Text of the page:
Moving away from evolution, one stock explanation for catcalling is that men do it as an expression of power—they are doing it to show (to themselves, other men and women) that they have power over women. A man might be an unfit, ugly, overweight, graceless, unemployed slob but he can make a fit, beautiful and successful woman feel afraid and awful by screeching about her buttocks or breasts. Of course, catcalling is not limited to such men, though the power motive would still seem to hold. This is clearly morally reprehensible because of the harm it does to women. Even if the woman is not afraid of the man, having to hear such things can diminish her enjoyment. While I am a man, I do understand what it is like to have stupid and hateful remarks yelled at me. When I was young and running was not as accepted as it is now, it was rare for me to go for a run without someone saying something stupid or hateful. Or throwing things. Being a reasonably large male, I did not feel afraid (most of those yelling did so from the safety of passing automobiles). However, such remarks did bother me—much in the way that being bitten by mosquitoes bothers me. That is, it just made the run less pleasant. As such, I have some idea of what it is like for women to be catcalled, but it is presumably much worse for them.

I have even been catcalled by women—but I am sure that it is not the same sort of experience that women face when catcalled by men. After all, the women who have catcalled me are probably just kidding (perhaps even being ironic) and, even if they are not, they almost certainly harbor no hostile intentions and present no real threat. To have a young college woman yell “nice ass” from her car as I run through the FSU campus is a weird sort of compliment rather than a threat. Though it is still weird.  In contrast, when men engage in such behavior it seems overtly predatory and threatening. So, stop catcalling, guys.

 

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Police & Protests

Riot police using tear gas on 21 April 2001 ag...

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Protests are often marred by senseless violence and the recent protest on Wall Street was no exception. One incident that has gotten extensive attention is the pepper spraying/macing of penned in women by Anthony Bologna, a relatively high ranking member of the NYC police. These sorts of incidents raise questions about the legitimate role of the police in regards to protests. My discussion is limited to the context of democratic states, such as the United States.

First, it is rather important to acknowledge that the police do have a legitimate role to play at protests. While protests are intended to draw attention and often aim to do so by creating a disruption of the normal course of events, a state of protest does not grant protestors a carte blanche right to interfere with the legitimate rights of others. As such, the police have a legitimate right to prevent protestors from violating the rights of others and this can correctly involve the use of force. Obviously, if it is argued that protestors have a right to protests, this would entail accepting that people have rights and intuitively the right to protest does not automatically trump other rights-especially the core rights of life, liberty and property. Those who claim otherwise would seem to have the burden of proof upon them.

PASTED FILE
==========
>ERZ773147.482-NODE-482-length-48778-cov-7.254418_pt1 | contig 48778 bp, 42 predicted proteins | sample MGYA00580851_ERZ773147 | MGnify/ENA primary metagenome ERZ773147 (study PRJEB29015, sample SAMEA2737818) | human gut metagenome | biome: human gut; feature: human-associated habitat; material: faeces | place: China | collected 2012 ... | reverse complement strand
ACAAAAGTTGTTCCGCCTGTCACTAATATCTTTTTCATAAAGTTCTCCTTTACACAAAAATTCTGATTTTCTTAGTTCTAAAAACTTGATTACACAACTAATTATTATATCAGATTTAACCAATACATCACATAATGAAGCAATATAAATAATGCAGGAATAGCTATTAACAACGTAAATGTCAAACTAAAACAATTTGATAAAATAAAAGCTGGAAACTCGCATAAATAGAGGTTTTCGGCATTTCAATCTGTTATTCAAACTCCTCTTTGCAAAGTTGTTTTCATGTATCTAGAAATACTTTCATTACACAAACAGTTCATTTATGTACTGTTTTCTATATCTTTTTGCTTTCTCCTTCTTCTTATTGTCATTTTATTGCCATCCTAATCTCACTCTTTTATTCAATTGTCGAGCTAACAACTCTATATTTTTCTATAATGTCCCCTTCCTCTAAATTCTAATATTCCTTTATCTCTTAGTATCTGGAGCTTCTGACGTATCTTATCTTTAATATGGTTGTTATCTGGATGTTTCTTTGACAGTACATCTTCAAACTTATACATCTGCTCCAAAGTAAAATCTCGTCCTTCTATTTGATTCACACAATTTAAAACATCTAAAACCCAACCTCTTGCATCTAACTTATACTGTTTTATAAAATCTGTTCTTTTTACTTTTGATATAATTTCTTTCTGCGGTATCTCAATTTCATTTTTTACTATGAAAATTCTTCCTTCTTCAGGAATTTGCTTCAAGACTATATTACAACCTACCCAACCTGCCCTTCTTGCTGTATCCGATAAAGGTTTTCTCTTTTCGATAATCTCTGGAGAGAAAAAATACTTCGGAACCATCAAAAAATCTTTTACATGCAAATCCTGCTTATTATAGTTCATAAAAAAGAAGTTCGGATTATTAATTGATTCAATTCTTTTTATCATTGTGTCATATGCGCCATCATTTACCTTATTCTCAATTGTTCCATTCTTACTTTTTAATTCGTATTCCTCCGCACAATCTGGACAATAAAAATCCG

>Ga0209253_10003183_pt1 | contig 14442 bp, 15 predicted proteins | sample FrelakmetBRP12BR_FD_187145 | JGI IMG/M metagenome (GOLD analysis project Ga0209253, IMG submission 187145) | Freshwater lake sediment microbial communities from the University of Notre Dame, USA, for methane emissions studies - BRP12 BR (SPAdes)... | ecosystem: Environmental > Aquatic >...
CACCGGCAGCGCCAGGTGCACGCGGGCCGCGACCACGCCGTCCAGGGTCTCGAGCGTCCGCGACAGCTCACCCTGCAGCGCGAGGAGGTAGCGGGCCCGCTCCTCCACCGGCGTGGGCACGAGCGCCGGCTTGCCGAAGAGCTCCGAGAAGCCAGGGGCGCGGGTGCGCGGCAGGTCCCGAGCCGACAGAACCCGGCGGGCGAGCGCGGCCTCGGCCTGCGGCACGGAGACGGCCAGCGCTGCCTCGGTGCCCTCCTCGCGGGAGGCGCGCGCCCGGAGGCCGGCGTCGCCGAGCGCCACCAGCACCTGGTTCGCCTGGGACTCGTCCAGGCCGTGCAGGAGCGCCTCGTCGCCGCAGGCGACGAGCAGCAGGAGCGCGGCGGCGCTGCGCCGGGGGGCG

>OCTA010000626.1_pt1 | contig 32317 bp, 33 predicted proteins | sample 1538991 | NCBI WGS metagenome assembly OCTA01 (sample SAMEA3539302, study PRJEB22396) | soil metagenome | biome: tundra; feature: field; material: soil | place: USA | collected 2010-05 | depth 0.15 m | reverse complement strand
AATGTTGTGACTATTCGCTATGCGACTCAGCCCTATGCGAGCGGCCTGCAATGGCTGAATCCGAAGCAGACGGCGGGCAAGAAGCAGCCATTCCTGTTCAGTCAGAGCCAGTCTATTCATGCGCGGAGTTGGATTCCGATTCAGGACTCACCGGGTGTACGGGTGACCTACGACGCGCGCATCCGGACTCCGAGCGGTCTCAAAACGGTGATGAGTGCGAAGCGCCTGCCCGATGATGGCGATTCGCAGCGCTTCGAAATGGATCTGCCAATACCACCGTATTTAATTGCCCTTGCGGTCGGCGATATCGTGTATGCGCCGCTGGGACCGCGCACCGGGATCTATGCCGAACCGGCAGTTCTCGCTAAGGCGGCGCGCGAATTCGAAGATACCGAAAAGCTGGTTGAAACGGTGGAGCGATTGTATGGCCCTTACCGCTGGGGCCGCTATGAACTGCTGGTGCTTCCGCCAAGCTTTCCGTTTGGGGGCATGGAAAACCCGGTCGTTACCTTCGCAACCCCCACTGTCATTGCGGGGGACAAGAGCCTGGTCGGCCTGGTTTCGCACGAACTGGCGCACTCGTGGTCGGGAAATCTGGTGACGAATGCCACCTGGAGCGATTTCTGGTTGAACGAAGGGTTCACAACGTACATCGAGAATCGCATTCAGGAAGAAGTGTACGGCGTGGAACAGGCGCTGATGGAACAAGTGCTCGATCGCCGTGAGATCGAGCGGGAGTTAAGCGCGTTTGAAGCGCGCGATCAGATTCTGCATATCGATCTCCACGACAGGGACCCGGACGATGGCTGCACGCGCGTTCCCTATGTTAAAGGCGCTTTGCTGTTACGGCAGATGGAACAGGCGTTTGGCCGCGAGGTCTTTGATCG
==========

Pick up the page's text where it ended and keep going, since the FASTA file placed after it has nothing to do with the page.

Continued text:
To use an obvious example, people protesting a decision by the parliament or congress do not gain the right to loot the businesses along their path of protest and the police would act correctly in stopping these acts of theft.   To use a less extreme example, protestors who are disrupting a legitimate business can legitimately be prevented from doing so by the police.

Second, while protestors do not gain a carte blanche right to violate the rights of others, peaceful protest is a legitimate form of expression and is certainly a form of free speech (far more so than spending money on political campaigns and some rather ludicrous “free speech” defenses launched by corporations such as Google). As such, the right of protest should be respected by the police.

Even when protestors act in ways that are technically illegal, provided that their crimes do not involve violence or property damage (that is, the protests are peaceful), they should be handled with minimal force. After all, the force used by the police should be proportional to the crime and the resistance being offered. Exceeding this would be, by definition, excessive force and hence a wrongful action. The police, after all, have the right to use the force needed to enforce the law. Force beyond that would go beyond their rights and hence cross over into assault and beyond (after all, once they cross the boundary of legitimate force, they have ceased to enforce the law and are engaged in needless violence and may rightfully be regarded as criminals-albeit with badges). Spraying women that have been penned in and are offering no resistance would be, from a moral perspective, an assault with a dangerous weapon and not a legitimate act of law enforcement. The fact that the perpetrator is wearing a uniform does not change this-except to make it an even worse action-a crime committed by someone who is supposed to prevent crime.

Naturally enough, violent and destructive protests can be met with legitimate force. As an example, protestors who are looting or attacking innocent citizens can be treated as the criminals they are and handled accordingly.

Third, there are cases in which violent and destructive protest can be justified. These would involve cases in which the wrong being done was such that it warrants such a response and there is no recourse to an objective, impartial and fair legal redress. In such cases, the police should be acting in defense of the people driven to such acts rather than fighting against such people. These situations are not common in the Western democracies, but have (and no doubt will) occur.

Thus, both protestors and police have moral obligations they should respect.